Essentially, I want to see protagonists who fuck up. And I don’t mean characters who forget to pack their heirloom sword on the eve of a battle, or the ones who accidentally serve garlic bread to a vampire on a first date (there are so many conflicting vampire tropes out there–who knows which ones are actually true?) I want characters to make mistakes that have significant, lasting consequences for both character development and plot–characters who abuse their power, give into a villain’s temptation, or hurl cruel words to a loved one out of anger or jealousy.

Togashi Yoshihiro’s Hunter x Hunter does this brilliantly. It shows time and time again that being a powerful fantasy protagonist doesn’t make you immune to falling; it actually means you crash harder. And why wouldn’t you want to see that explored?

 

4. Intimate Friendships

Frodo and Sam

This is again something I would like to see in all genres, but with fantasy, there’s the added benefit of the phrase, “I will walk to hell and back for you,” being very literal. Romance in fantasy is nice, but nothing gets me going like depictions of friendships that stick a middle finger at our society’s rule book for platonic relationships (“Clasping hands at a perpendicular angle is a-okay for friends, but once you start interlacing those fingers, you’re moving into romantic territory, so watch out! And kissing is a definite no-no.”)

I could go into a rant about the arbitrary lines that society draws for various relationships and how they hinder emotional development and foster fear of intimacy. But I’ll abstain. Just please give us more Frodo and Sam, writers.

 

5. Protagonists With “Feminine” Occupations

I kind of mentioned this in my post about “Strong Female Protagonists.” Like, I love rogues–they’re my second favourite RPG class–but I’m a little tired of seeing female characters in high fantasy trotting about in assassin/thief gear. The same goes for the male characters. I want to read about men who are midwives or nurses and young girls in training to be ladies-in-waiting. Rowenna Miller’s Torn features a female protagonist who happens to be a seamstress, and it annoys me how that’s considered uncommon.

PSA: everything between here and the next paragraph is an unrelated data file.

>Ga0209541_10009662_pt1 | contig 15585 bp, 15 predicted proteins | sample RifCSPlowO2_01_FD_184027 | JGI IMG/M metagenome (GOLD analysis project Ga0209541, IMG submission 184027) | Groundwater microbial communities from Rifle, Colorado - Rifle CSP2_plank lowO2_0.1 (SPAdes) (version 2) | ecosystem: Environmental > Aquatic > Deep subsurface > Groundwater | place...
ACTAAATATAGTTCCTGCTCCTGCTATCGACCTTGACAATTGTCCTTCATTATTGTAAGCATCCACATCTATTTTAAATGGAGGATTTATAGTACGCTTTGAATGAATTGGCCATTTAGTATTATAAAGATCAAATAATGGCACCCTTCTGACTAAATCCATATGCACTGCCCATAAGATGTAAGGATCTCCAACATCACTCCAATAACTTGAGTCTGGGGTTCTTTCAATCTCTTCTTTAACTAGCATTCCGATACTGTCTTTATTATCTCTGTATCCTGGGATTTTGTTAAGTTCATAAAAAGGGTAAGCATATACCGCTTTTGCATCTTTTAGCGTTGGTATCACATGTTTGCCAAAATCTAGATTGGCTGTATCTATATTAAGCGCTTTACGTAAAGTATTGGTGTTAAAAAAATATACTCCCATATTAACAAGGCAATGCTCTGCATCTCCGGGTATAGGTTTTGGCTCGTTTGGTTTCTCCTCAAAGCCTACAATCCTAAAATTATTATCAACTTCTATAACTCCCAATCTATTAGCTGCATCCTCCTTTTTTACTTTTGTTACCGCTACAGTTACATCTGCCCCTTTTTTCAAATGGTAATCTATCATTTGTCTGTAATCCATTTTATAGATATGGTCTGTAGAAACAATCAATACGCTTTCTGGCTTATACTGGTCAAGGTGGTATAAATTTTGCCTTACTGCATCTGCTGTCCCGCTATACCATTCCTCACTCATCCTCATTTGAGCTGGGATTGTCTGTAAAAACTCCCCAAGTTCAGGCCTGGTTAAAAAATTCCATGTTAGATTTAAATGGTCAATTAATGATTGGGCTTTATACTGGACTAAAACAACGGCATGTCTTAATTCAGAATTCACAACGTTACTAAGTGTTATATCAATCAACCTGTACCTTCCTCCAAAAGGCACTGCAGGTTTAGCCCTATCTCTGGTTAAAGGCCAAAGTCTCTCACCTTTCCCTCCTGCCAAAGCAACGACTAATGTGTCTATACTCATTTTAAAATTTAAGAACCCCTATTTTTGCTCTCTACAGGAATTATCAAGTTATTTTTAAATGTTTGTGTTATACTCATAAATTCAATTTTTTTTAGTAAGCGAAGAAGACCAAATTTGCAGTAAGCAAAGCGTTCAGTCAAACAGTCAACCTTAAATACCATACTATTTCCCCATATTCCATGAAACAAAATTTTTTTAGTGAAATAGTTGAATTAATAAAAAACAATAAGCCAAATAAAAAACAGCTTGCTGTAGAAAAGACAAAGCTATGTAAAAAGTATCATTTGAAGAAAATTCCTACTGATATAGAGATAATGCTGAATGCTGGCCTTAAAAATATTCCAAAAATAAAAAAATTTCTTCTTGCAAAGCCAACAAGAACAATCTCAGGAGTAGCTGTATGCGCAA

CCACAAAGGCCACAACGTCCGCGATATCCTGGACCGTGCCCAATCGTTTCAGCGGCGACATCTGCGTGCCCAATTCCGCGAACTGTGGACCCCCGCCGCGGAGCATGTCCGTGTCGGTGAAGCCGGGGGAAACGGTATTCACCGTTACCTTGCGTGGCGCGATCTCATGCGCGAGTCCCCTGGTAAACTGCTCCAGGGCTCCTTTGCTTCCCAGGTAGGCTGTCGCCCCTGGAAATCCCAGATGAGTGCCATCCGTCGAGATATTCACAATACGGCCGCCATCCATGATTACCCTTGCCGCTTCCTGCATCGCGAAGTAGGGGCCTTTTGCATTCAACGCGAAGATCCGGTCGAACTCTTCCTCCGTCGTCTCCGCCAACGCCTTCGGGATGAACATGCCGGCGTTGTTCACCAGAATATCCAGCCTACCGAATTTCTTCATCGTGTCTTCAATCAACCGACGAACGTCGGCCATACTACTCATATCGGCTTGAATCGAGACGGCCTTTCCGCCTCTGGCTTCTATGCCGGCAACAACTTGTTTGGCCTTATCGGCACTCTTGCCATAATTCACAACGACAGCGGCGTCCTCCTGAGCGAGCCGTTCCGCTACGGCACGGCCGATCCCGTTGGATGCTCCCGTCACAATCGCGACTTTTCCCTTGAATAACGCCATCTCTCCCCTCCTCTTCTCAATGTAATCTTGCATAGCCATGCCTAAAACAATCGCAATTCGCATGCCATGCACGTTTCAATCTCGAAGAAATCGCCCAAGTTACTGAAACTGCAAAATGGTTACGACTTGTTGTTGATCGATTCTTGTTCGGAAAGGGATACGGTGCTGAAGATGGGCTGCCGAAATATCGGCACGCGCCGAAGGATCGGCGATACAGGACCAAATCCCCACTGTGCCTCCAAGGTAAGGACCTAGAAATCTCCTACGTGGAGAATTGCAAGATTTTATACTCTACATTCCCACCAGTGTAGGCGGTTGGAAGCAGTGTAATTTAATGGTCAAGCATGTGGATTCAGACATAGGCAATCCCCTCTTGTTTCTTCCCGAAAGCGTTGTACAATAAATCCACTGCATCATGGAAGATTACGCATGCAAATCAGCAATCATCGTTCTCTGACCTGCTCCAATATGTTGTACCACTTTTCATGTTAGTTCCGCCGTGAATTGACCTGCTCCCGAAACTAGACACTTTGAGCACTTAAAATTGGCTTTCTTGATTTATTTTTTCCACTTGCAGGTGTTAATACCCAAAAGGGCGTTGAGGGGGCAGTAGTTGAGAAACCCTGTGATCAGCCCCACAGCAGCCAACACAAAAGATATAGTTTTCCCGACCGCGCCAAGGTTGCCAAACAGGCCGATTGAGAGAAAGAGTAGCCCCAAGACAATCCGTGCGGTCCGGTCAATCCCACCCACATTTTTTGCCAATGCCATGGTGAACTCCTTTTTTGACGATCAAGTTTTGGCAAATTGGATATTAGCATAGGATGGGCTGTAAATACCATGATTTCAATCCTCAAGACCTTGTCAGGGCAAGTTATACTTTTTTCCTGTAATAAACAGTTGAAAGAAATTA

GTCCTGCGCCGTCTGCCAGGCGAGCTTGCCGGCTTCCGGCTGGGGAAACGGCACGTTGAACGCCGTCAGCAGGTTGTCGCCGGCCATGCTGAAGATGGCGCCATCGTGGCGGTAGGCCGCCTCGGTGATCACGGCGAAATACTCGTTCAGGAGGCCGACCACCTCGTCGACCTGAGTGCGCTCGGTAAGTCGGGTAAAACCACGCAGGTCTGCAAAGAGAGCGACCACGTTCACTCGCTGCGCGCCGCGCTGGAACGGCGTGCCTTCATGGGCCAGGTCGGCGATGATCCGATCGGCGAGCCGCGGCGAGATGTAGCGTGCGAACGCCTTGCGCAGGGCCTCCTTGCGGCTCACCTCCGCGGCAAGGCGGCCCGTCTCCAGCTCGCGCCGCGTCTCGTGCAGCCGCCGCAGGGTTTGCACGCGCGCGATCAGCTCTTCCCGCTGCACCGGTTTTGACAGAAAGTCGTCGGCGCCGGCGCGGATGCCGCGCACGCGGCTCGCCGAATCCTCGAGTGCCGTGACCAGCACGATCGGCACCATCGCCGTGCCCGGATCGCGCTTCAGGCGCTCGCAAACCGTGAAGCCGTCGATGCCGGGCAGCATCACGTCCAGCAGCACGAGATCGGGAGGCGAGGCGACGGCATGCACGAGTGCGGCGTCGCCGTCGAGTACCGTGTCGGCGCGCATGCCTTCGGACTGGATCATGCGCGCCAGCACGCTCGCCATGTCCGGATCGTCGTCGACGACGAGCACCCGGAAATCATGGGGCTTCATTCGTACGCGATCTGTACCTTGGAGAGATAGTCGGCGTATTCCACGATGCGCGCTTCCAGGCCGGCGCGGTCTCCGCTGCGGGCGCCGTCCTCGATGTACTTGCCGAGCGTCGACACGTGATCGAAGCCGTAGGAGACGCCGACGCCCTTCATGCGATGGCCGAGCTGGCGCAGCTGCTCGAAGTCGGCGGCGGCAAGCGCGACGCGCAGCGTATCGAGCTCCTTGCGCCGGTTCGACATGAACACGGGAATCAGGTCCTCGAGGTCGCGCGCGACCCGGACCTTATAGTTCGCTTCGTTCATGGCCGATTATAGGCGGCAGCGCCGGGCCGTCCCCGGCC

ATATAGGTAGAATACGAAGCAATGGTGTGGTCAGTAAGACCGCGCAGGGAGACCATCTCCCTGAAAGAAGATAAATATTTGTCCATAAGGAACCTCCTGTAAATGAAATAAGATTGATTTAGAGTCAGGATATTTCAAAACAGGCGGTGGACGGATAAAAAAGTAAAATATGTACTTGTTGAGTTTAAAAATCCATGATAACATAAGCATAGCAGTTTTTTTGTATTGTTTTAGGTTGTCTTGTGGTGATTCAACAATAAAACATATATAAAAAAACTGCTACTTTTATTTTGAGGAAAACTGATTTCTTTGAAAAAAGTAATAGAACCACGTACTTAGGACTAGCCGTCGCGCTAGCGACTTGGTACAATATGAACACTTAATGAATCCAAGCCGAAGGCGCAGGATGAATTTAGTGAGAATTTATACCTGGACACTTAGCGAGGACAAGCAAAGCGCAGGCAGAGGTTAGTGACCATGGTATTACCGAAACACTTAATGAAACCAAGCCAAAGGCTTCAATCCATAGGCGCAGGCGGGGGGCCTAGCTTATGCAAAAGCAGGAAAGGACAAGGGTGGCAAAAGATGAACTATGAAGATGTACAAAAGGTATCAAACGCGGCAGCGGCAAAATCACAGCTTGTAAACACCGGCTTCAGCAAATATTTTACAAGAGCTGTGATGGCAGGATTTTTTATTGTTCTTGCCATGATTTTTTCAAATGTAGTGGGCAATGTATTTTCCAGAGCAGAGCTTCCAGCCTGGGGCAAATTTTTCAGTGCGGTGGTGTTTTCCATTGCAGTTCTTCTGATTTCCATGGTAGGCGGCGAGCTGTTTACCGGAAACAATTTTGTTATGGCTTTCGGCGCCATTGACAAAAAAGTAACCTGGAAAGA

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What are some things you would like to see more of in fantasy? And throw me recommendations for books that feature any of these 5 topics!

April Wrap Up – Books, Games, and Ninja TED

I finally got around to doing a monthly wrap-up. I read 10 books (and short stories) this month, which wasn’t as many as I’d hoped, but still not too shabby!

Novels and Graphic Novels:

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  • From Unseen Fire by Cass Morris (5/10): This was a bit of a disappointment. I couldn’t connect with the characters and the setting was more historical fiction than alt-history/fantasy, which . Review here.
  • Grey Sister by Mark Lawrence (7/10): Though I had problems with Nona’s character in this sequel to Red Sister, it was still an enjoyable read and I’m looking forward to seeing how things will conclude in Holy Sister. Review here.
  • The Last Sun by K.D. Edwards: Review to come…
  • Fire Dance by Ilana C. Myer (9.5/10): I absolutely loved it. The writing is gorgeous, the characters are complex, and the worldbuilding is fascinating. Review here.

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  • The Lost Path by Amélie Fléchais (4/10): This was a weird, weird graphic novel. I was expecting something similar to Over the Garden Wall, but that wasn’t at all the case. Though the artstyle is nice, the plot is just absolutely nonsensical.
  • This I Know by Eldonna Edwards (3/10): A big resounding NOPE. It started out with a lot of promise and then just took a nosedive. Review here.
  • Algeria is Beautiful like America by Olivia Burton (7/10): This was the first autobiographical graphic novel I’ve ever read and I actually quite enjoyed it! It
  • Dragonoak by Sam Farren (8/10): An f/f fantasy romance featuring a necromancer and a knight. It’s chock full of diversity, the worldbuilding is interesting and fun, and the romance was just so sweet.

Novellas and Short Stories:

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  • All Systems Red (Murderbot 1) by Martha Wells (7.5/10): This was a fun read. Murderbot should be relatable to anyone who is an introvert and/or has social anxiety.
  • Ground Floor, Second Room to the Left by Chris Srantopoulos (6.5/10): An atmospheric horror short story that had some interesting moments but ended a little prematurely.

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Games:

For the past week and a half, I’ve been thoroughly obsessed with this obscure little indie game called God of War. I’m not even halfway through and it’s already shaping out to be one of the best games I’ve ever played. It’s a fun, glorious romp through Norse mythology, but it’s also an incredibly personal tale of parenthood and the legacy that we pass on to our children. The relationship between Kratos and his son Atreus is utterly compelling and played out by the two actors to perfection. I’m very excited about finishing it but also scared about finishing it.

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Ninja TED: